Michael Charles Tobias and Jane Gray Morrison have, once again, broken through into a new realm of environmental research with their latest mind-bending work, The Quantum Biosemiosphere. This complex undertaking offers readers an opportunity to explore some of the most intricate ideas ever composed in the ecological literary pantheon. The authors challenge readers to stretch the “evolutionary boundaries” of our ecological understanding and connect to an existing but previously unseen means of communing with nature, in a scientific/literary effort to help motivate those ideas and ideals that humanity might still wield to save the Earth from ourselves.
To perceive the vastly omnipresent, quantum world of underlying social messaging from the inhabitants of the Earth, the Biosemiosphere – an elaborate, if incalculable interdependency of profound meaning being shared by species, mountains, cells, and waves of light – is akin to entering a vastly, intensely alive version of Walden’s Pond. To achieve real and lasting conservation goals, we need to know what the creatures from within and without the proverbial pond are feeling and thinking. This “language” exists in a domain of being that can and must be developed into insights that will inform a path to transformative stewardship and awareness.
In this precarious time, in an ever-more consequential epoch of the Anthropocene and with the most recent IPCC report foretelling the gravest outcomes, the unfathomable implications for the world of reckless wars, humanity’s continued expansion and debilitation of life on earth, it’s clear we are in for some “good times,” as my daughter might darkly chortle. Such castaway honesty underlies a rife depression in those of us who deal with the stark and grim view that we are indeed globally and ontologically ruined, if we don’t come up with some sort of paradigmatic shift. Not just in our thinking, but in our inherent power to delineate and eradicate our self-destructive ways. As ice shelves are rapidly melting, the time for dramatic turnarounds is now. We therefore need the greatest minds and most incisive philosophers to shine the light at the end of this dark tunnel that we, and sadly, our flailing youth, have yet to see.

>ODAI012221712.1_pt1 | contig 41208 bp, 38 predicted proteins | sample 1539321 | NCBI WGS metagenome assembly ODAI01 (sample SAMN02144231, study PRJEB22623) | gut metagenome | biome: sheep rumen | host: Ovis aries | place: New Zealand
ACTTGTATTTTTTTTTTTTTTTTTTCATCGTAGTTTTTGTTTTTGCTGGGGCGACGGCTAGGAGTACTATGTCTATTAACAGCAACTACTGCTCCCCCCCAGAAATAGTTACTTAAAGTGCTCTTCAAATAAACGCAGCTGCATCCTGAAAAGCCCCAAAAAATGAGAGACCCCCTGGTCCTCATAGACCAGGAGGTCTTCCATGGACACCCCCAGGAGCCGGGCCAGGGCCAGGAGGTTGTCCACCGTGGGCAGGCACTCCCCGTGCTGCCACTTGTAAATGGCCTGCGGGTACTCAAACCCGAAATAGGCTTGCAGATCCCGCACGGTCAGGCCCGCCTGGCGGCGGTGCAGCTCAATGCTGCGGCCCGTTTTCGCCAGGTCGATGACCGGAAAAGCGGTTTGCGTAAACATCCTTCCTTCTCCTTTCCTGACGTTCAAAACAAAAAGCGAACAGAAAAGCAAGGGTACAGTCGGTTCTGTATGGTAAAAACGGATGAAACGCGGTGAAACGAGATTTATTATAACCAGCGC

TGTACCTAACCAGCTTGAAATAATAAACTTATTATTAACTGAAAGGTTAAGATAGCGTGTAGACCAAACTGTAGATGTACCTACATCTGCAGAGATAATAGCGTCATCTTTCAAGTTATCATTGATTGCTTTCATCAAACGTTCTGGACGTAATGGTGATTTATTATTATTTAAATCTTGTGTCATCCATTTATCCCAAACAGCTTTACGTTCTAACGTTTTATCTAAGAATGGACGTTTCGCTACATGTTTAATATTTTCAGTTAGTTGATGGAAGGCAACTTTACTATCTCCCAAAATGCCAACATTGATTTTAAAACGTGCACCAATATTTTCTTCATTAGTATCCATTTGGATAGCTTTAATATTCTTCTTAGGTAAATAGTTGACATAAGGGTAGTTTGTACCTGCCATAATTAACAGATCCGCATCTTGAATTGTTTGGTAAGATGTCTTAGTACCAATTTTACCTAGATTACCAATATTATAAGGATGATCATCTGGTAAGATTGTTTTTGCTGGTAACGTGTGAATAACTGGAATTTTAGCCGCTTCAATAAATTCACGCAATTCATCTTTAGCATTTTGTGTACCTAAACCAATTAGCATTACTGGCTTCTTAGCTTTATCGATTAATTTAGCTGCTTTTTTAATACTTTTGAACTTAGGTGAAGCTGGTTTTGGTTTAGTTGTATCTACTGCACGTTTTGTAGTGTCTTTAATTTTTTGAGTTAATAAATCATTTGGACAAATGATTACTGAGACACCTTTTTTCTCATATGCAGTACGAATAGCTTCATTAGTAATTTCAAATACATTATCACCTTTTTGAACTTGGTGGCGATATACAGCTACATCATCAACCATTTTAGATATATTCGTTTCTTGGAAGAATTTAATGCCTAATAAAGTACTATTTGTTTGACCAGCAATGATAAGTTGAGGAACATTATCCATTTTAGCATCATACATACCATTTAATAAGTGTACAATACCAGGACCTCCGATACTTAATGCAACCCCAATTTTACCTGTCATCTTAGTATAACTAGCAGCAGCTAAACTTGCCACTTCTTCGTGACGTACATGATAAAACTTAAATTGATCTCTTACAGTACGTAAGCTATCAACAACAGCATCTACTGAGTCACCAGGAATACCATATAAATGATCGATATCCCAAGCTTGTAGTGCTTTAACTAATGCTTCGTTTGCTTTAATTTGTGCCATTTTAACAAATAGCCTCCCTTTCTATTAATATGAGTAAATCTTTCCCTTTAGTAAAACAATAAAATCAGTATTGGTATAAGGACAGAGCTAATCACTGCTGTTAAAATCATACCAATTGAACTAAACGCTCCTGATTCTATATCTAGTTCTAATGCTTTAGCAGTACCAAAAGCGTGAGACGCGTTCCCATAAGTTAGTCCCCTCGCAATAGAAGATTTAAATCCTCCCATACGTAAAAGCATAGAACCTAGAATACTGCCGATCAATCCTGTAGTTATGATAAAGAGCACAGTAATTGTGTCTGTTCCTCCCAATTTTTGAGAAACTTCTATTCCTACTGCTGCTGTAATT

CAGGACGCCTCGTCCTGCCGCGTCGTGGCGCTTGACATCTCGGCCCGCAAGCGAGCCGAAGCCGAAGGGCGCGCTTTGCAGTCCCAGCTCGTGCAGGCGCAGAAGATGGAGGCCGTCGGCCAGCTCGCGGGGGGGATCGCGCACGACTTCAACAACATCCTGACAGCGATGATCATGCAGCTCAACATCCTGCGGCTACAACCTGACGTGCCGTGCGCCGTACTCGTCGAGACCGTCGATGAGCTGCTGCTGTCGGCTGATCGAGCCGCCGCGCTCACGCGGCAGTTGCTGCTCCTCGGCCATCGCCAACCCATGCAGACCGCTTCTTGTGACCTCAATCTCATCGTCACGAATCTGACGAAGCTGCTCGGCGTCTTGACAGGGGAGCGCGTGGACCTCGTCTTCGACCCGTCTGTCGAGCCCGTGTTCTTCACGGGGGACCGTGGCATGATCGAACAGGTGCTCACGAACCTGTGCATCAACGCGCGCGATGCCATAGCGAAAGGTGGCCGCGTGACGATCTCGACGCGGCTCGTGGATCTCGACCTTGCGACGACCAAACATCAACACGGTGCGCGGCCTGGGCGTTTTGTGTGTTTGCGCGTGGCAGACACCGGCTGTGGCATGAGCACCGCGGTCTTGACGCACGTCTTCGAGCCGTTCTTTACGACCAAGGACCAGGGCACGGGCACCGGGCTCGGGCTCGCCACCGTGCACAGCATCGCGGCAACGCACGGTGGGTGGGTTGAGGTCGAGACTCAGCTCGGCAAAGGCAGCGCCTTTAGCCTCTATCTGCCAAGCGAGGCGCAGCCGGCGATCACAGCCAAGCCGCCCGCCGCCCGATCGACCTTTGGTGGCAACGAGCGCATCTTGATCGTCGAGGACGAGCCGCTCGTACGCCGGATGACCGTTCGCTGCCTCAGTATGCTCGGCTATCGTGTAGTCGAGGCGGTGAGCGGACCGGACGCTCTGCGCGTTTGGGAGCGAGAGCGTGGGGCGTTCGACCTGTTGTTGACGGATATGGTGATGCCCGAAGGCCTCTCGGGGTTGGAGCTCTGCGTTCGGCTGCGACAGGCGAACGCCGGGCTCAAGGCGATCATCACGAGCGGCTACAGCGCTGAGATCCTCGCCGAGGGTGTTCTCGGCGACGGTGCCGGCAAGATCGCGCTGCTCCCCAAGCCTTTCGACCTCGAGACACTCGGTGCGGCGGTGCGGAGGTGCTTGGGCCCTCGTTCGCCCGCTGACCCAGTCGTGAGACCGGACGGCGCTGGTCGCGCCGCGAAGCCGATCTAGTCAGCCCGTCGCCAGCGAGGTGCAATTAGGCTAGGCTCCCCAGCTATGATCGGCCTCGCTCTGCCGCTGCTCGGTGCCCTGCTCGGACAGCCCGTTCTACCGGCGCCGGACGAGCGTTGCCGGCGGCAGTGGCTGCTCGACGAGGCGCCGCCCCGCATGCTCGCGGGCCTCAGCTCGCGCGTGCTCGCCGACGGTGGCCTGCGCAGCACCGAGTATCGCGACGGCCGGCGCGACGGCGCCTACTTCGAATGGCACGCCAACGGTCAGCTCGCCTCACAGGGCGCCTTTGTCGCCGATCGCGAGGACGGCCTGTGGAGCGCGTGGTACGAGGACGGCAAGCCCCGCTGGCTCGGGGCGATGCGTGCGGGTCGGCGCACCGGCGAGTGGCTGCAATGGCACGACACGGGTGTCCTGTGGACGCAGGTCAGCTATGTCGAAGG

Michael Tobias and Jane Morrison are two brilliant beacons who, like David Attenborough, have earned their credibility and reputation by investing their entire lives in the search for a path, a trail in the forest of our blindness, to find a way through. Their travels, research, heroic work, and prolific innovative messaging have culminated in this latest demonstration of unflinching attention at the edge of the precipice. The breadth and depth of their inquiry into the question of our disassociated relationship with nature are equal to their analysis of the remarkable capacity of our species to imagine the impossible.
The Quantum Biosemiosphere points us to the possibility that our hubris as a species may yet be eschewed and replaced with a far richer, innate, and earthbound way of relating to the world, thereby fulfilling the promise of who we are, and engendering our responsibility towards preserving and sustaining the tenuous biodiversity on this planet.
However, the path forward depends solely on our capacity to expand and innovate beyond the scientific or empirical categorizing of every cell of sentience we encounter. Our psycholinguistic entrapment bears all the hallmarks of an anthropic psychosis. In other words, our intractable self-aggrandizement that translates into an obsessive penchant for naming, identifying, and thereby controlling the very semiotics of our relationships to life on Earth. This tragic narrowing, by all that we think we have achieved, has done nothing but limit the channels of communication available to us. This, in turn, deprives us of the information we need to appreciate the critical messaging being conveyed to us, which we aren’t hearing. This unique traffic peril is afflicting H. sapiens and thus the vast majority of other species, biomes, and myriad interconnections.